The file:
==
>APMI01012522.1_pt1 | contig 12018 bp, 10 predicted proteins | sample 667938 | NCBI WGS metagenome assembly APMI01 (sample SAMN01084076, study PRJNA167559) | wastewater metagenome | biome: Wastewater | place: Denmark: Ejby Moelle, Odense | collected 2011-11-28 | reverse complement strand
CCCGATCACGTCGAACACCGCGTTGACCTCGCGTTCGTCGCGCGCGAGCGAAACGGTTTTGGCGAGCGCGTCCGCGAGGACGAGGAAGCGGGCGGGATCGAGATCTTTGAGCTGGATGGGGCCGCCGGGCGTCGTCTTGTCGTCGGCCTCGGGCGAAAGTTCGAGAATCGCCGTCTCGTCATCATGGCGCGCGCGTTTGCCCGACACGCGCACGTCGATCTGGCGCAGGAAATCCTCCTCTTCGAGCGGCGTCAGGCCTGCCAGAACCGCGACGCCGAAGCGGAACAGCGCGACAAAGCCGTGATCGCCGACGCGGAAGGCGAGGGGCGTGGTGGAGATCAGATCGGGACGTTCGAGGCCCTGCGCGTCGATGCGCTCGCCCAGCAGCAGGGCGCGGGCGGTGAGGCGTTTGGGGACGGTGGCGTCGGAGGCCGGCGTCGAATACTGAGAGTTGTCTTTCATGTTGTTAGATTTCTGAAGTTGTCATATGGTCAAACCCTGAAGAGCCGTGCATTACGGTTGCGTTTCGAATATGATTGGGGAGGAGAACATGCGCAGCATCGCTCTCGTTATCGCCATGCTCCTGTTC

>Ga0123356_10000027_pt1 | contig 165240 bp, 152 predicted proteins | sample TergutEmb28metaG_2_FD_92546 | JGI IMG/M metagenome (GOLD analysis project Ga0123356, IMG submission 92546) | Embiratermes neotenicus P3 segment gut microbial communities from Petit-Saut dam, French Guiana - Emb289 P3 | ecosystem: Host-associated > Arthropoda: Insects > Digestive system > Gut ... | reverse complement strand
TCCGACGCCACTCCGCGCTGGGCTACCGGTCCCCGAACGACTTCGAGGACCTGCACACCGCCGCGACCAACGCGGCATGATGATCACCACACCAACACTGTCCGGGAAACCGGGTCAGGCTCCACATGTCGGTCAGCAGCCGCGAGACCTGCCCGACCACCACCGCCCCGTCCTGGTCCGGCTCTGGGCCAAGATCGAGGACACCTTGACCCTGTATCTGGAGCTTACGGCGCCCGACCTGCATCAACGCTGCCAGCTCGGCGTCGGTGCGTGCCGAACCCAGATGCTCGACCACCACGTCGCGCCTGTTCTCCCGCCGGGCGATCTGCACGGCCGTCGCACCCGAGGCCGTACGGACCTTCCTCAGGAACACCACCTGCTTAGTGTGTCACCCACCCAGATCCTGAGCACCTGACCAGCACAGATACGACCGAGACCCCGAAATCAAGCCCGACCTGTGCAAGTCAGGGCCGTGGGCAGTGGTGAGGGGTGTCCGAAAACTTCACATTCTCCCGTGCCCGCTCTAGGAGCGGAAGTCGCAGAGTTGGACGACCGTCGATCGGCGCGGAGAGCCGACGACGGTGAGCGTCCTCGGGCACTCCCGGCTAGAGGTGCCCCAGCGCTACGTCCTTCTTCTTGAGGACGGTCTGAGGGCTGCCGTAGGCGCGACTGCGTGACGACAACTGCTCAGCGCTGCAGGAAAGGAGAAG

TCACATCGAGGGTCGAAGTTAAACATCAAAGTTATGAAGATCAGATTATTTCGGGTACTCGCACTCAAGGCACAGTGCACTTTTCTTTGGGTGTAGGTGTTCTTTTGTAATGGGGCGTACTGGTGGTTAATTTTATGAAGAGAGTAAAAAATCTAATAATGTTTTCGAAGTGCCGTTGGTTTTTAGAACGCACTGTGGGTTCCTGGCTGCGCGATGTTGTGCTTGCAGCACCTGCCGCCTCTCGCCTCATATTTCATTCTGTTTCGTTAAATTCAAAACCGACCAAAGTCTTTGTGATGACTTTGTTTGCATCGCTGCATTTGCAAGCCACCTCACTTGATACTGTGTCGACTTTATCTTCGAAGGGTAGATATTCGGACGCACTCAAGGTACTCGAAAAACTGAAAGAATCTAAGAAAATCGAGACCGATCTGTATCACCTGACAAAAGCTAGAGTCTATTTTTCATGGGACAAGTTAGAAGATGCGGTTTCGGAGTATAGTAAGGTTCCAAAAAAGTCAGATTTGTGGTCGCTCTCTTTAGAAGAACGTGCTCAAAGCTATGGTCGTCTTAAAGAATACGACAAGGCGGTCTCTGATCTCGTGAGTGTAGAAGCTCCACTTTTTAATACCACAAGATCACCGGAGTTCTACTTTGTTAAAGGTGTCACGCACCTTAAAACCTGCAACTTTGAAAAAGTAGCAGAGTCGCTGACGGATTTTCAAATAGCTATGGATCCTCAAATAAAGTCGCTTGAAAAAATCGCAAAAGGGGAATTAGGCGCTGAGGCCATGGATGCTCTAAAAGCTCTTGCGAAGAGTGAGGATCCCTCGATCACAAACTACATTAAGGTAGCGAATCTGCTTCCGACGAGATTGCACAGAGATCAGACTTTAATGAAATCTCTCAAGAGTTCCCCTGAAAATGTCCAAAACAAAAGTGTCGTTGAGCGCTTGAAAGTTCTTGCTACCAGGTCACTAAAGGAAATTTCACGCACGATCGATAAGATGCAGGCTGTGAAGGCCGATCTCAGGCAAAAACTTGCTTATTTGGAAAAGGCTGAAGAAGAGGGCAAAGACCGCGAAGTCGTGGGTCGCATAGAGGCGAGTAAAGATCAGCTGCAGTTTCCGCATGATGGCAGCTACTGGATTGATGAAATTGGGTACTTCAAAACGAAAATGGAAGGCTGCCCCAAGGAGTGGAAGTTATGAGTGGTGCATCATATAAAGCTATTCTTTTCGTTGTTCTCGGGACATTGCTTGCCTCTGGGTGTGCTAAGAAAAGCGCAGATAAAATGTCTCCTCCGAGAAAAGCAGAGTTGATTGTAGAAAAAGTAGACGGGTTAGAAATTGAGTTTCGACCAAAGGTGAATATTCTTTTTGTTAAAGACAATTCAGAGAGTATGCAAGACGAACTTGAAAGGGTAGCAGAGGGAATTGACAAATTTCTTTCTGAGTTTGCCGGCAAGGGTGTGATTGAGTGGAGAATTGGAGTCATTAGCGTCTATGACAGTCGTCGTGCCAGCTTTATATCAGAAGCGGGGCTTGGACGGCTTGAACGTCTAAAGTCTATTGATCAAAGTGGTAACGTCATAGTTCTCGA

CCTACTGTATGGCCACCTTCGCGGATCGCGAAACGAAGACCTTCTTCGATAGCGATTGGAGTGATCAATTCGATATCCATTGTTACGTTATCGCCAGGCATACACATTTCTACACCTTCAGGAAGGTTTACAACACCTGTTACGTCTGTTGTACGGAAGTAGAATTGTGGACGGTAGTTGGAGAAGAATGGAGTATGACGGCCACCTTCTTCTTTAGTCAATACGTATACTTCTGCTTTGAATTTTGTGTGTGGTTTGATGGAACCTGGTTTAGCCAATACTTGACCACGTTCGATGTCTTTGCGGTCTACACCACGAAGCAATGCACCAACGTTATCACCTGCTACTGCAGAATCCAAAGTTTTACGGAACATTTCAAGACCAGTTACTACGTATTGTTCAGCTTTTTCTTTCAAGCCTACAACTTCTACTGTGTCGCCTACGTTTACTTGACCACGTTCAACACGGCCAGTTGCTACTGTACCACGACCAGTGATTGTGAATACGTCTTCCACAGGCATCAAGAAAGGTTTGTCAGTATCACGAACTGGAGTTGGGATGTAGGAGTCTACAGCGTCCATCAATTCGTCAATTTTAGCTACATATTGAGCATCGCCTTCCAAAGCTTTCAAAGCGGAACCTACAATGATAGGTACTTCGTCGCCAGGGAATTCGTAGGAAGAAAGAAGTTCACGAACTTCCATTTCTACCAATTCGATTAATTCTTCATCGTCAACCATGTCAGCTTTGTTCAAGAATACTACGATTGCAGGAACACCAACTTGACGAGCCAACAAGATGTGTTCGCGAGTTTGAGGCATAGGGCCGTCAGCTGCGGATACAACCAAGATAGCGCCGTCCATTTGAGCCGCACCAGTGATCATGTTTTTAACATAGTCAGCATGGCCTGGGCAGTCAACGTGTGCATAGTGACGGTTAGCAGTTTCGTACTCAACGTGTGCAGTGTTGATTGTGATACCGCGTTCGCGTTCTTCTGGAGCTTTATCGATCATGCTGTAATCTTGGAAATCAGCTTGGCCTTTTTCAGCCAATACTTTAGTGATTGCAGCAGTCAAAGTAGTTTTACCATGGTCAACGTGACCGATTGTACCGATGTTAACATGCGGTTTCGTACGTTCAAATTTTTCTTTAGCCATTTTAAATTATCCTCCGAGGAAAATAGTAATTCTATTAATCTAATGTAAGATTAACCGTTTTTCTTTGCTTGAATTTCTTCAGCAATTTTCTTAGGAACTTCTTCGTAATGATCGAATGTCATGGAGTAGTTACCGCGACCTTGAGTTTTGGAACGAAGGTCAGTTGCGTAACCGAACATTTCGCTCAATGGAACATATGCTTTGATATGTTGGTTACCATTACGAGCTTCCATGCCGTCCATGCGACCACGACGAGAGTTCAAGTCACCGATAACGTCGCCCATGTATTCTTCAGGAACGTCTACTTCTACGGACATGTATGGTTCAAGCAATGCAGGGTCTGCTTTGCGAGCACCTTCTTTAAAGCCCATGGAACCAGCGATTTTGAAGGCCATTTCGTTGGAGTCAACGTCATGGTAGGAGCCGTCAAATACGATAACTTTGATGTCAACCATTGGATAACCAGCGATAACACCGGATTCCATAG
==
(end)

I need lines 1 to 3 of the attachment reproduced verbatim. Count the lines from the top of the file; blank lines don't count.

>APMI01012522.1_pt1 | contig 12018 bp, 10 predicted proteins | sample 667938 | NCBI WGS metagenome assembly APMI01 (sample SAMN01084076, study PRJNA167559) | wastewater metagenome | biome: Wastewater | place: Denmark: Ejby Moelle, Odense | collected 2011-11-28 | reverse complement strand
CCCGATCACGTCGAACACCGCGTTGACCTCGCGTTCGTCGCGCGCGAGCGAAACGGTTTTGGCGAGCGCGTCCGCGAGGACGAGGAAGCGGGCGGGATCGAGATCTTTGAGCTGGATGGGGCCGCCGGGCGTCGTCTTGTCGTCGGCCTCGGGCGAAAGTTCGAGAATCGCCGTCTCGTCATCATGGCGCGCGCGTTTGCCCGACACGCGCACGTCGATCTGGCGCAGGAAATCCTCCTCTTCGAGCGGCGTCAGGCCTGCCAGAACCGCGACGCCGAAGCGGAACAGCGCGACAAAGCCGTGATCGCCGACGCGGAAGGCGAGGGGCGTGGTGGAGATCAGATCGGGACGTTCGAGGCCCTGCGCGTCGATGCGCTCGCCCAGCAGCAGGGCGCGGGCGGTGAGGCGTTTGGGGACGGTGGCGTCGGAGGCCGGCGTCGAATACTGAGAGTTGTCTTTCATGTTGTTAGATTTCTGAAGTTGTCATATGGTCAAACCCTGAAGAGCCGTGCATTACGGTTGCGTTTCGAATATGATTGGGGAGGAGAACATGCGCAGCATCGCTCTCGTTATCGCCATGCTCCTGTTC

>Ga0123356_10000027_pt1 | contig 165240 bp, 152 predicted proteins | sample TergutEmb28metaG_2_FD_92546 | JGI IMG/M metagenome (GOLD analysis project Ga0123356, IMG submission 92546) | Embiratermes neotenicus P3 segment gut microbial communities from Petit-Saut dam, French Guiana - Emb289 P3 | ecosystem: Host-associated > Arthropoda: Insects > Digestive system > Gut ... | reverse complement strand